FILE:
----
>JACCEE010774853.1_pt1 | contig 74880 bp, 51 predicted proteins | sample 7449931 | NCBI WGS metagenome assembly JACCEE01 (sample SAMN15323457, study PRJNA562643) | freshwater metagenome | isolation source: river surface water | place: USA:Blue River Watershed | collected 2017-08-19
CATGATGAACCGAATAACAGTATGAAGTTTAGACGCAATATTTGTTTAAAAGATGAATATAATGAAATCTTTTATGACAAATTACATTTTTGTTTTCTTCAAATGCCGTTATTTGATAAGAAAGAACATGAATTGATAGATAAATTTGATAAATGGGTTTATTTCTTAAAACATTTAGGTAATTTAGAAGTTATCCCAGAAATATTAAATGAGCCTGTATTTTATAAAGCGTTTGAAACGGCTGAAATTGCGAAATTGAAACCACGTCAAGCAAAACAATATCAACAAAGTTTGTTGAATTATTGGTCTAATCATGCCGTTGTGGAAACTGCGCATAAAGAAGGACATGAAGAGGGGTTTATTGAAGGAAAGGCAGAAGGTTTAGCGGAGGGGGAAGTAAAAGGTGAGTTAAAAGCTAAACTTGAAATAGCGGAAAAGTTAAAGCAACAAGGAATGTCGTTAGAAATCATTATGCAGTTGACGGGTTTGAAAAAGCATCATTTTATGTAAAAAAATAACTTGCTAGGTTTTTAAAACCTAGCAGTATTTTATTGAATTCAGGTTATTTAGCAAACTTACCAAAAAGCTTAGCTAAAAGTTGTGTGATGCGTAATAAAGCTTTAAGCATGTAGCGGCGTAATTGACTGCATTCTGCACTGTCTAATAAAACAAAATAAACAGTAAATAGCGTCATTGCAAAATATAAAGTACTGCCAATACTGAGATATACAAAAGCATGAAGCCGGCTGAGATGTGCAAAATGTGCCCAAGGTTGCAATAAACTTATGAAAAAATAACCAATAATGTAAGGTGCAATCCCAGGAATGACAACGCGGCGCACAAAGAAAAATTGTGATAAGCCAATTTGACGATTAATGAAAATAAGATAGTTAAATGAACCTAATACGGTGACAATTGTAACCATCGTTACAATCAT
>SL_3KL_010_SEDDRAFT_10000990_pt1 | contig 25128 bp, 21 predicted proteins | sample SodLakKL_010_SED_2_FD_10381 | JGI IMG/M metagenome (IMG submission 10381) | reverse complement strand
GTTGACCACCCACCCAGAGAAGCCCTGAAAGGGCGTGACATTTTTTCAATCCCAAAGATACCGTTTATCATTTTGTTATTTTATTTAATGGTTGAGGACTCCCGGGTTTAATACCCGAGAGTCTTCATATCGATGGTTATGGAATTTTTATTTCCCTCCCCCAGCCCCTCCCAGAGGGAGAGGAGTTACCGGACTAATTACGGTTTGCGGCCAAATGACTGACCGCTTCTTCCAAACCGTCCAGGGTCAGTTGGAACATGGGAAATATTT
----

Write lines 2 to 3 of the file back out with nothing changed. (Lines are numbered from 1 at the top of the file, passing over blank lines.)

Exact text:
CATGATGAACCGAATAACAGTATGAAGTTTAGACGCAATATTTGTTTAAAAGATGAATATAATGAAATCTTTTATGACAAATTACATTTTTGTTTTCTTCAAATGCCGTTATTTGATAAGAAAGAACATGAATTGATAGATAAATTTGATAAATGGGTTTATTTCTTAAAACATTTAGGTAATTTAGAAGTTATCCCAGAAATATTAAATGAGCCTGTATTTTATAAAGCGTTTGAAACGGCTGAAATTGCGAAATTGAAACCACGTCAAGCAAAACAATATCAACAAAGTTTGTTGAATTATTGGTCTAATCATGCCGTTGTGGAAACTGCGCATAAAGAAGGACATGAAGAGGGGTTTATTGAAGGAAAGGCAGAAGGTTTAGCGGAGGGGGAAGTAAAAGGTGAGTTAAAAGCTAAACTTGAAATAGCGGAAAAGTTAAAGCAACAAGGAATGTCGTTAGAAATCATTATGCAGTTGACGGGTTTGAAAAAGCATCATTTTATGTAAAAAAATAACTTGCTAGGTTTTTAAAACCTAGCAGTATTTTATTGAATTCAGGTTATTTAGCAAACTTACCAAAAAGCTTAGCTAAAAGTTGTGTGATGCGTAATAAAGCTTTAAGCATGTAGCGGCGTAATTGACTGCATTCTGCACTGTCTAATAAAACAAAATAAACAGTAAATAGCGTCATTGCAAAATATAAAGTACTGCCAATACTGAGATATACAAAAGCATGAAGCCGGCTGAGATGTGCAAAATGTGCCCAAGGTTGCAATAAACTTATGAAAAAATAACCAATAATGTAAGGTGCAATCCCAGGAATGACAACGCGGCGCACAAAGAAAAATTGTGATAAGCCAATTTGACGATTAATGAAAATAAGATAGTTAAATGAACCTAATACGGTGACAATTGTAACCATCGTTACAATCAT
>SL_3KL_010_SEDDRAFT_10000990_pt1 | contig 25128 bp, 21 predicted proteins | sample SodLakKL_010_SED_2_FD_10381 | JGI IMG/M metagenome (IMG submission 10381) | reverse complement strand